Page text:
The Unitarians objected to bishops and popes as part of their theological commitment to democracy. I don't dispute the fact that this theological idea got mixed with nativism and economic anxieties about immigrants, nor do I dispute the observation that many Unitarians expressed — as many contemporary UUs continue to express — deep illiteracy and bigotry about other religions. But I think it's inaccurate and misleading to suggest that American theological liberals — who objected to kings and popes as part of the same agenda — were simply bigots. They weren't; they saw the papacy as an affront to true Christianity and true liberty. They were Protestants.
(It should be obvious but apparently isn't that the reason 20th-century Unitarians celebrated the Second Vatican Council is that they saw the Roman Catholic Church finally turning toward democracy and openness.)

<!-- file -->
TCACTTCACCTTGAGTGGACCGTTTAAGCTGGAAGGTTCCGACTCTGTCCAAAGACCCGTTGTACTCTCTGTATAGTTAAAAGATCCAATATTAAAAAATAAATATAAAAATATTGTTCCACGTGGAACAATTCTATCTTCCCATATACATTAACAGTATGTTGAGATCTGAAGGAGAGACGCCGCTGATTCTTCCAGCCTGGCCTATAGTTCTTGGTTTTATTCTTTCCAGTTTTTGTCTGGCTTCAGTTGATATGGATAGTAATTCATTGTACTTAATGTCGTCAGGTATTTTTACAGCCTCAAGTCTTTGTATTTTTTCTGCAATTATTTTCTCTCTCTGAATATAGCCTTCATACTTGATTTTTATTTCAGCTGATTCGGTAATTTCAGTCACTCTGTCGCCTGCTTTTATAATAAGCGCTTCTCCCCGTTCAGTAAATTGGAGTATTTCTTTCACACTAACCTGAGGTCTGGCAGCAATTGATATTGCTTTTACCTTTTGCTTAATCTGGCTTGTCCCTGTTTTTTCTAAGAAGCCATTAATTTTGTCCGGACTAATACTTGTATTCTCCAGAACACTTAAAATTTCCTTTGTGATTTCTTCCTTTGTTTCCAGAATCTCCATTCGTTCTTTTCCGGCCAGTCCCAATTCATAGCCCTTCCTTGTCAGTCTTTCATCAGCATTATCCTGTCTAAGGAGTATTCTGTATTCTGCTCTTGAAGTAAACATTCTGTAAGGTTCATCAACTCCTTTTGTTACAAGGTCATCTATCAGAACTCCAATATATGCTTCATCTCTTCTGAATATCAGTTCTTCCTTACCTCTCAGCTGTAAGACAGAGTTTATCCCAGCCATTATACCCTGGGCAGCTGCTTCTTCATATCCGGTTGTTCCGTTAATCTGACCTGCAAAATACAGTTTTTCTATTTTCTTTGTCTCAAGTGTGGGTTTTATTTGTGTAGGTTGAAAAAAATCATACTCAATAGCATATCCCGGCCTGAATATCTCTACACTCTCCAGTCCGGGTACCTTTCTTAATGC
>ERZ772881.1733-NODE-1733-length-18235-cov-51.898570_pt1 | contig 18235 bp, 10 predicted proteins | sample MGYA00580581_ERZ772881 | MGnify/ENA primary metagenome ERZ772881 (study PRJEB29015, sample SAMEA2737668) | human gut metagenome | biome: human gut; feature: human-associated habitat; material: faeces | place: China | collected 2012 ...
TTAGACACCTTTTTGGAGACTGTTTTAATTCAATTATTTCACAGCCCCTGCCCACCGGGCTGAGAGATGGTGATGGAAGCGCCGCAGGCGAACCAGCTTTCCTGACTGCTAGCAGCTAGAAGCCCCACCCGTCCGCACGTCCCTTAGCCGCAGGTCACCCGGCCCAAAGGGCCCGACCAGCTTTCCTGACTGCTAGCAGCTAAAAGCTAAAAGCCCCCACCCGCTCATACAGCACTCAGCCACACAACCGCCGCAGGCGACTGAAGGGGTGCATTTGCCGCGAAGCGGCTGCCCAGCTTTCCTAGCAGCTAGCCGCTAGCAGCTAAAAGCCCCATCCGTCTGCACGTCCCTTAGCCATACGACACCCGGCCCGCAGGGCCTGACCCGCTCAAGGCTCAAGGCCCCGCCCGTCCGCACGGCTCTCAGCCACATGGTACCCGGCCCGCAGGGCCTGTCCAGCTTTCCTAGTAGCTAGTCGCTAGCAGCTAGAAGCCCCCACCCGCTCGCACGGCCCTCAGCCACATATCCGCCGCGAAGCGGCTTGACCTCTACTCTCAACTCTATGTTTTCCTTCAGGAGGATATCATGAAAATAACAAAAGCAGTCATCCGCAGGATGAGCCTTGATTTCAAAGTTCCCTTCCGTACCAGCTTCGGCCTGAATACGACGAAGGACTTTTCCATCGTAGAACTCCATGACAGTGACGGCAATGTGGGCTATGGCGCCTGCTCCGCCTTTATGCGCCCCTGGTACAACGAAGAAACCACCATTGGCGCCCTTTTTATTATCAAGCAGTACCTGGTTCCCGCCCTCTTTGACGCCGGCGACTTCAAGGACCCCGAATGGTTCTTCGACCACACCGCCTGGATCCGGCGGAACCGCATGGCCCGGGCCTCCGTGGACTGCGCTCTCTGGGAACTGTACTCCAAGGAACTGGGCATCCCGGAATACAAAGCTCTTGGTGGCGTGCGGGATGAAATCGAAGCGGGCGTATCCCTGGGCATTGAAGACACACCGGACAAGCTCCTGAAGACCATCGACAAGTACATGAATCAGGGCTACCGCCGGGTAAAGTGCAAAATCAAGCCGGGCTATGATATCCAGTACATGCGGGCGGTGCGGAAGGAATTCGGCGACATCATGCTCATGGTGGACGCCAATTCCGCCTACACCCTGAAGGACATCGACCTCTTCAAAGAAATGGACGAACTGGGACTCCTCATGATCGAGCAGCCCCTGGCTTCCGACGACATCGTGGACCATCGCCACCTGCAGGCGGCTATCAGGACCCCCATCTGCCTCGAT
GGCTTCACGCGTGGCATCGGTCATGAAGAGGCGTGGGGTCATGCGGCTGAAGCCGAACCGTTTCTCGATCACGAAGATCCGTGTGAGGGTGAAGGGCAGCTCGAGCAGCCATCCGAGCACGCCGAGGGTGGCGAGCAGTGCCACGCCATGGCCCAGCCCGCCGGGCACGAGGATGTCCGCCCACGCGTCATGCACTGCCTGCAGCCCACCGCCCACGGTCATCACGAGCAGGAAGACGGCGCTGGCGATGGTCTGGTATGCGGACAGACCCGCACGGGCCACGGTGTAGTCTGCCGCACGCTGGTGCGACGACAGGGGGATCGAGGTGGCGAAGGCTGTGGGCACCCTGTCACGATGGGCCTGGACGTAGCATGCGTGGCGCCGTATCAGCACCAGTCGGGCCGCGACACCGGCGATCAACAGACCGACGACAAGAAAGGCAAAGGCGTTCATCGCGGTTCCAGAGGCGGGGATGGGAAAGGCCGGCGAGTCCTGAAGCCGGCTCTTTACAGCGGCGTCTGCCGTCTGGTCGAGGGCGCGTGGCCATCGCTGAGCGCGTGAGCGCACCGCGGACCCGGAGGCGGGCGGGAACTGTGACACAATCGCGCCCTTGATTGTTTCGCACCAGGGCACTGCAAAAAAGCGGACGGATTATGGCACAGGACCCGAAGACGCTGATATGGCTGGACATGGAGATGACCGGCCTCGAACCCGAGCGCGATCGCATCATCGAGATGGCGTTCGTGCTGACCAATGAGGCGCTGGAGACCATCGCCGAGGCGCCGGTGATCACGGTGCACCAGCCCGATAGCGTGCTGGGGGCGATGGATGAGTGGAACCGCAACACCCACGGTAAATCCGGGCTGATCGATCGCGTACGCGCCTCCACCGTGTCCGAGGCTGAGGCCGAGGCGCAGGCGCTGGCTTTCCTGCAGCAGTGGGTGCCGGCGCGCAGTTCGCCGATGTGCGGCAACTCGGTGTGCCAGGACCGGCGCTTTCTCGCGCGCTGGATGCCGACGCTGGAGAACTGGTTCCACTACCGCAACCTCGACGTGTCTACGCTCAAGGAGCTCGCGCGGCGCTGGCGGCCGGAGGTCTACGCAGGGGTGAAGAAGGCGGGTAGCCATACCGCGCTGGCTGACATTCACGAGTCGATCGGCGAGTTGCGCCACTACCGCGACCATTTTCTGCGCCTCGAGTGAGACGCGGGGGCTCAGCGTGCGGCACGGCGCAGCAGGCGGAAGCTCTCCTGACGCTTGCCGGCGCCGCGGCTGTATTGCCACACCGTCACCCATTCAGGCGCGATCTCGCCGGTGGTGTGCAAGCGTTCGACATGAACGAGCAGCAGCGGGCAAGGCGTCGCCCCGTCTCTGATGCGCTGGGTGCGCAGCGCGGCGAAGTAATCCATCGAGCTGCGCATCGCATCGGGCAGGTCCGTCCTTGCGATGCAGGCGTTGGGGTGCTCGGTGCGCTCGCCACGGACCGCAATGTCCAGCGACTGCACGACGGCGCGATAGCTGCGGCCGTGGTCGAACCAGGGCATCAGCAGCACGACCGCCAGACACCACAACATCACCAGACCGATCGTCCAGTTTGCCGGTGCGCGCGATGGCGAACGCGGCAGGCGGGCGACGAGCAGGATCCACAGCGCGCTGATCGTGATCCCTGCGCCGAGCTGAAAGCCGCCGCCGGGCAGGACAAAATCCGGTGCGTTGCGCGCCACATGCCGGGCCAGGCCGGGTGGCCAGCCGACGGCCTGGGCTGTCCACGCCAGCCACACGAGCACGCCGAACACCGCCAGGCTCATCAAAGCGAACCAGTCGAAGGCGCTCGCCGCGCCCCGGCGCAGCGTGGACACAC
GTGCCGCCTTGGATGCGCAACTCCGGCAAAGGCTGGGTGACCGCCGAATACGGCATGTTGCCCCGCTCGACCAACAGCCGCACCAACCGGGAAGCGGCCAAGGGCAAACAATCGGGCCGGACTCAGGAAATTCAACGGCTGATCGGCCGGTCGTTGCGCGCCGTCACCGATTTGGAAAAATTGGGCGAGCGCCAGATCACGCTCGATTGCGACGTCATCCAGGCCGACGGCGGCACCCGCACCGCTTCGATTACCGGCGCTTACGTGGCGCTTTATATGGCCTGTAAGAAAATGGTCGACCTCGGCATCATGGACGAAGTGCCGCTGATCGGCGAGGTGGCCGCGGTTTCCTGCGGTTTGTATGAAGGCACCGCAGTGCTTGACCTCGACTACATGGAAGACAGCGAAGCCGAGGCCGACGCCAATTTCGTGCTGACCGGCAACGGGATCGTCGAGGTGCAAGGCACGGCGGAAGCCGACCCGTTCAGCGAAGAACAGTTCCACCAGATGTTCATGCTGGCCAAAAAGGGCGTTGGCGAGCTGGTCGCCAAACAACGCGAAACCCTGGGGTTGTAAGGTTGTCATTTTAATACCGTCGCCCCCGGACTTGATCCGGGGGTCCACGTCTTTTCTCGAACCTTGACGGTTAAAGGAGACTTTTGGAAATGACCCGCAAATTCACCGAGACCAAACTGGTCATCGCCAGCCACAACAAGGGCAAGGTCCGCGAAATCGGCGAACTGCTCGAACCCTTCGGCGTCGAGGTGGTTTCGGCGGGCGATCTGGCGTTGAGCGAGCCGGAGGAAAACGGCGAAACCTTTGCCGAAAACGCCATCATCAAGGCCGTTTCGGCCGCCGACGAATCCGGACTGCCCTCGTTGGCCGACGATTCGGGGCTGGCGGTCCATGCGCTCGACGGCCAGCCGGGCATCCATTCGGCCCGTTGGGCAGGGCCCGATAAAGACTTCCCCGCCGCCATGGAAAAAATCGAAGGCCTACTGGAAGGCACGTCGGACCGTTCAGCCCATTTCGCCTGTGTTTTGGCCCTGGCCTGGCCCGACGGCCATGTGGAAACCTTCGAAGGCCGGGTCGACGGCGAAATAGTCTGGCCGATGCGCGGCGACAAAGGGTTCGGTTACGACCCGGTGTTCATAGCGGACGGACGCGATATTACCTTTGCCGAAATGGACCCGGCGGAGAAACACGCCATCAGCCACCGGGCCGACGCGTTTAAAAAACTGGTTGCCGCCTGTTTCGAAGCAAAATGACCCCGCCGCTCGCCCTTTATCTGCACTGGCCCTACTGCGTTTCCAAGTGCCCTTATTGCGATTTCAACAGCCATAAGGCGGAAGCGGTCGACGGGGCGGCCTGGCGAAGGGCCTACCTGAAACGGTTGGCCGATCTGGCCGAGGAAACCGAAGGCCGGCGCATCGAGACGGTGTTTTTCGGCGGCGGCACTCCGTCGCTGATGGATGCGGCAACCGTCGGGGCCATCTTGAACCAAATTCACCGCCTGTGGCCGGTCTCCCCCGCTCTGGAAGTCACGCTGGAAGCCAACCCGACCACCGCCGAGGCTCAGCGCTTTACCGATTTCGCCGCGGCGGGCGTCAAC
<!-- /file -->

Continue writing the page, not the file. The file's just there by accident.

Changes later in the nineteenth century complicated matters, however. The Romantic movement helped change how Americans understood the past. You can see the change vividly in Boston: The "Old South Meetinghouse" from the Revolutionary era is plain red brick with a tall white steeple; the new "Old South Church" built by the congregation in the late-1800s is an ornate Gothic structure influenced by Italian cathedral architecture. Think about that transition: The Puritans' great-great-grandchildren had embraced the architectural style — and the liturgical stagecraft — they had condemned as "popery." You can see the same thing in the rise of gothic architecture among the Unitarians and Universalists right on into the early 20th century. These Protestants had fallen in love with the medieval, although they were still prone to anti-Catholicism.